The Jigaigeki story is simple: a hero, who is the embodiment of justice, punishes villains through clashing swords. The hero always wins and people thank him for saving their village. He is always cool, dignified, and right. And the viewer focuses on him solely as he’s usually portrayed by a handsome, well-known Japanese actor.
Uzumasa Limelight, however, is not about the hero. It’s about the villain.
This true story made into fiction, tells the story of the on-stage samurai who has been killed 50,000 times on screen and gives the villain a chance to shine.
Seiichi Kamiyama, portrayed by Seizo Fukumoto (a real-life actor who mirrors the story), is a 70 year-old acting veteran. He’s a Kirare-yaku, which is the name of the villain archetype who dies by the hand of the hero.
Even in his old age, he still practices hard to be a better actor. His boss and his friends know how passionate he is about his art and they have great respect for him, but it’s an uphill battle.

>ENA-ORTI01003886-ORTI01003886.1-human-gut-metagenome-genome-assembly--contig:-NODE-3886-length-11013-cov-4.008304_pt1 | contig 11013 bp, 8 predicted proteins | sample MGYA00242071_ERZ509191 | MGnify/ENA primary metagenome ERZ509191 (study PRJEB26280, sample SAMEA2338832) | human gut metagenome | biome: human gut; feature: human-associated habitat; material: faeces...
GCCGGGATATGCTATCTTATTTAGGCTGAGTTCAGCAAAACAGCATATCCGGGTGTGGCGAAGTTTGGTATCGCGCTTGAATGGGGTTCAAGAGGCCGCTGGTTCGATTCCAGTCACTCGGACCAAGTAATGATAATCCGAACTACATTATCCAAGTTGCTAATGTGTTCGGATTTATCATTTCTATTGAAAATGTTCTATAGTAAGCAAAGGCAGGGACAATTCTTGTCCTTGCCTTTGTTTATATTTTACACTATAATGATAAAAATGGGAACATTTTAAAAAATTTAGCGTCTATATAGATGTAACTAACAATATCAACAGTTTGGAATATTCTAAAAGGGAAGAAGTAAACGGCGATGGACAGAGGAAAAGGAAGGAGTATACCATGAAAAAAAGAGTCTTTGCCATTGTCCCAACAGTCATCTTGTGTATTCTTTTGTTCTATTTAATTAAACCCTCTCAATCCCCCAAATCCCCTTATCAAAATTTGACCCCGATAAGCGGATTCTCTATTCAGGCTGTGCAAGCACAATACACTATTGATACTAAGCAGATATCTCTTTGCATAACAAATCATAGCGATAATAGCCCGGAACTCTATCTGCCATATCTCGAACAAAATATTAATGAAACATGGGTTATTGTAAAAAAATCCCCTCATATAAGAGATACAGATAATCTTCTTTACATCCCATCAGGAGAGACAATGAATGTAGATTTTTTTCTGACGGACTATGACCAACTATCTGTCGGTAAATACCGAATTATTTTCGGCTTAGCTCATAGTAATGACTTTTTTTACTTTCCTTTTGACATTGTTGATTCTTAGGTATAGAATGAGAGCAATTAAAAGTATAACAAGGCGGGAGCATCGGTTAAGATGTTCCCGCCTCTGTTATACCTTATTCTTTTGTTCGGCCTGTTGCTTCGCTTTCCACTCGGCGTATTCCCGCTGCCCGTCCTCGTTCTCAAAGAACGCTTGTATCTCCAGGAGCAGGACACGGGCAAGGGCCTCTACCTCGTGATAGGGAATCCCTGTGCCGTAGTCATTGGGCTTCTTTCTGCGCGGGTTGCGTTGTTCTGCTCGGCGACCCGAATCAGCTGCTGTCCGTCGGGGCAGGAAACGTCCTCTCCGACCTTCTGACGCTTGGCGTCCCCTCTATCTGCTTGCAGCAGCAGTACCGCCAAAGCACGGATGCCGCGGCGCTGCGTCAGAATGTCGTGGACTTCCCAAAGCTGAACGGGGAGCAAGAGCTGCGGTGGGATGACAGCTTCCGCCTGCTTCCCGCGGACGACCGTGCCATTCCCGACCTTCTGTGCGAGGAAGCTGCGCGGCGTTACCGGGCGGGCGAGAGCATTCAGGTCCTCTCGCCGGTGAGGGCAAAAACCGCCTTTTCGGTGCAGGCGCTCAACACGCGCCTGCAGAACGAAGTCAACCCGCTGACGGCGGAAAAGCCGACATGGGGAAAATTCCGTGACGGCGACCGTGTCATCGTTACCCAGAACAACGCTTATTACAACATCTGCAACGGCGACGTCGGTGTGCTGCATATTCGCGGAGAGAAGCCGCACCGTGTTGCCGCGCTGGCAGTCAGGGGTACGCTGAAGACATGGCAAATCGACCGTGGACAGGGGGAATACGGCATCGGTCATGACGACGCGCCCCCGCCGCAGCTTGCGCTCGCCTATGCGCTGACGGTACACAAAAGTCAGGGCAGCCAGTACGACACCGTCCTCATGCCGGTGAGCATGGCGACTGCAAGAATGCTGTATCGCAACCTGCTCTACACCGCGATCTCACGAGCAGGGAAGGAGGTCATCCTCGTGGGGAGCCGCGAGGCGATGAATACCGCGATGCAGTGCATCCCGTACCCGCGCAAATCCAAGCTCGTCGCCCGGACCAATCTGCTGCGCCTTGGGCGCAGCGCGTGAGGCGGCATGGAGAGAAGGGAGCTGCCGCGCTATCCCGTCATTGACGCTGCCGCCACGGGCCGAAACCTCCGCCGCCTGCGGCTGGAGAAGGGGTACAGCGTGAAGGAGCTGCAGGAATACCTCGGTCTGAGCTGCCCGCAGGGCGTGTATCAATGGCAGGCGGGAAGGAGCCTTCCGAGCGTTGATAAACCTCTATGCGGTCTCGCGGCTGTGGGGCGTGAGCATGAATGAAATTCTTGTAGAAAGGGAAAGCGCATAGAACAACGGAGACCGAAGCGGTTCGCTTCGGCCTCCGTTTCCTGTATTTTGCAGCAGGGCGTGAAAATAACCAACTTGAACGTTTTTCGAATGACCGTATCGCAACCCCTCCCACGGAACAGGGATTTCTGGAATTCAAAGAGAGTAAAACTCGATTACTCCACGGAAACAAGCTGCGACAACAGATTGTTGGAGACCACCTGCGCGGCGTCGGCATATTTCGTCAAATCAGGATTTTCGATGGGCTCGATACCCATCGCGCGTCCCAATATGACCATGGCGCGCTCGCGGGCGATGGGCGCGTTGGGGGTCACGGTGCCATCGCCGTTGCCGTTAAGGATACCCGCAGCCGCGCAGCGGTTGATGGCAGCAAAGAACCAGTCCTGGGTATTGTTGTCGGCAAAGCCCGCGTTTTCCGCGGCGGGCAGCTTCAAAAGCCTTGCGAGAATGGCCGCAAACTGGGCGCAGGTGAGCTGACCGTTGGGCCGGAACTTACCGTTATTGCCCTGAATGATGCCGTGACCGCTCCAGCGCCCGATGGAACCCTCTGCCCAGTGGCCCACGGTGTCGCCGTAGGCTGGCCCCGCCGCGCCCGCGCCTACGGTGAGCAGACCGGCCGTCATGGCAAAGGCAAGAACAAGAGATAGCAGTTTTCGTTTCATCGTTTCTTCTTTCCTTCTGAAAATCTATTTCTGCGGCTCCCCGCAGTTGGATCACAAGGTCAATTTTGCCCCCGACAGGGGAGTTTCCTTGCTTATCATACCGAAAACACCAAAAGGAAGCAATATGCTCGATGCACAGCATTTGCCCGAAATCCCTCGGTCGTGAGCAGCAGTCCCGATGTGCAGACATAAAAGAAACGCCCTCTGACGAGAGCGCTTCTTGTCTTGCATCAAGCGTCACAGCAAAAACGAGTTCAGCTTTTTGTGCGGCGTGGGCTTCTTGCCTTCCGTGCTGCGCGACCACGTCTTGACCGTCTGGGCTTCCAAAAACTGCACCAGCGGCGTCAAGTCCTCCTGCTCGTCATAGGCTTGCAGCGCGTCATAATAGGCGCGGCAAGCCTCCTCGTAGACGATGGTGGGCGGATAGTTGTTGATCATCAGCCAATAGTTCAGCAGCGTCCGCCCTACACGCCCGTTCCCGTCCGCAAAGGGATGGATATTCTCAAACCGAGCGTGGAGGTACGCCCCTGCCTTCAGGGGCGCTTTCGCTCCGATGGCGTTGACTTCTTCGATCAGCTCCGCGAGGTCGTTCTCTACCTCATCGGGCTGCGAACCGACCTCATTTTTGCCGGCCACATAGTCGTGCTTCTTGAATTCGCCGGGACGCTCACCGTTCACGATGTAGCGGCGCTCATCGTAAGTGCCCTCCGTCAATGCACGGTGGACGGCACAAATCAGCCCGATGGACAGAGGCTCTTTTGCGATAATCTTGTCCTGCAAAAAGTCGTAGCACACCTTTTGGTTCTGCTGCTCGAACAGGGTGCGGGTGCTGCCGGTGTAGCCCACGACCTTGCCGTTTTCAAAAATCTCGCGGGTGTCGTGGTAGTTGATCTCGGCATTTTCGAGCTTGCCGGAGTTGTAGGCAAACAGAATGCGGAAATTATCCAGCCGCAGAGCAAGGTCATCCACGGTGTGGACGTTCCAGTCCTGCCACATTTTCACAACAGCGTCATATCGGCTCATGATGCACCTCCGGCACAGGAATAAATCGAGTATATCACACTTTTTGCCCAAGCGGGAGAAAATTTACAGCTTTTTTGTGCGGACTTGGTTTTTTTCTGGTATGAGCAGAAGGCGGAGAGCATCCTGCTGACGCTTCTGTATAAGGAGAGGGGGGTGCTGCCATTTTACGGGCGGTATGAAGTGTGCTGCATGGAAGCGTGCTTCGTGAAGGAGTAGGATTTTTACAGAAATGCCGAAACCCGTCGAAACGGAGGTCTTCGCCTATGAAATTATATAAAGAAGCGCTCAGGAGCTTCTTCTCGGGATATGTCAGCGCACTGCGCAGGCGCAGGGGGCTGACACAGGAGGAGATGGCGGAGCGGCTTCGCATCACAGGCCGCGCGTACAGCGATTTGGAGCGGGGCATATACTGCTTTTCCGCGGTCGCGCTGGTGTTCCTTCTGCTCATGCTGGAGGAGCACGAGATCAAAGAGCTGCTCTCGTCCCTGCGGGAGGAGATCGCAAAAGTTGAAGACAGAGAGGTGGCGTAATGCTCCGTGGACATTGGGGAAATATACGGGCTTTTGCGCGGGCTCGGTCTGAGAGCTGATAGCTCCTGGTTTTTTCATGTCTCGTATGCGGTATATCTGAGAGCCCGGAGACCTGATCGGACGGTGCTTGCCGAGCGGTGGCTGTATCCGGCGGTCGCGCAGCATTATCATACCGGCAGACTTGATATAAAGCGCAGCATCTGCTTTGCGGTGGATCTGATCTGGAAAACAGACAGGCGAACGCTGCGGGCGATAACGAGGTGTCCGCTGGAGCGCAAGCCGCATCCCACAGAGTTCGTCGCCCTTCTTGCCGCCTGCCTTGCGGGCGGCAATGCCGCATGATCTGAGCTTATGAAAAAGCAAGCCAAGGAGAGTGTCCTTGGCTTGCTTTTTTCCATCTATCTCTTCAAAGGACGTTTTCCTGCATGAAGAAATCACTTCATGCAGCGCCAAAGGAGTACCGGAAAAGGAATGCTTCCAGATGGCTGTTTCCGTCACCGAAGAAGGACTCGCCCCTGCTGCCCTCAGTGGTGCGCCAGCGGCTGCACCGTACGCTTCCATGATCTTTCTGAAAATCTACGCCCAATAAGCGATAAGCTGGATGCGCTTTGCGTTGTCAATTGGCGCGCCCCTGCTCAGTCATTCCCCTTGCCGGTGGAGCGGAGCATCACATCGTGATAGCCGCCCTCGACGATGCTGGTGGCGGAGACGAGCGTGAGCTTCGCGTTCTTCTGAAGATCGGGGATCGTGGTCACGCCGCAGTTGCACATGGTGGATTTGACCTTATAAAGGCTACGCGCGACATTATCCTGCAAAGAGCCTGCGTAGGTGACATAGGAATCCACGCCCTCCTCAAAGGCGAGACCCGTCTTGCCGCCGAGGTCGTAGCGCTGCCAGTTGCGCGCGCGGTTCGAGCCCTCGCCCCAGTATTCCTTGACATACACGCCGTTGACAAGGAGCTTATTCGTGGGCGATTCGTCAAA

While Uzumasa was once called the “Hollywood of the East”, Jidaigeki is seen as a little out-of-date. Viewers want more modern and stylish TV programs rather than the old samurai dramas.
In the film, Akihiko Kawashima, portrayed by Masahi Goda, is also a television producer who wants to revive this old way of telling stories, but even he knows it’s on the decline.
The problem is that people don’t want to see this kind of samurai drama in cinemas anymore. Actors like Kamiyama are getting on in years and have gotten used to being out of the limelight. Being based loosely around Charlie Chaplain’s film Limelight (1952), it tells the story of how these old school samurai drama get back up on their feet and return to doing what they love.
But Kamiyama and Kawashima’s struggles also focuses on many young actors, who often start out as extras in films and struggle to find their defining roles. While some may find their way, oftentimes young Japanese actors will give up on the industry.
Kamiyama will always be an extra and he’s content with that. He may have no lines, nobody pays attention to him, and his name may never come up on the ending credits. But he’s far from being unsuccessful. His acting career provides a stark contrast to the aspirations of younger actors.
As a character that is always killed, in his own way he has helped touch hearts in his own way and he has a solid base of fans that have supported him on the screen, but in his own film he’s made sure everyone gets due recognition for their roles.
“There are no extras at Uzumasa,” Kamiyama said. “They are all actors, they are all performers.”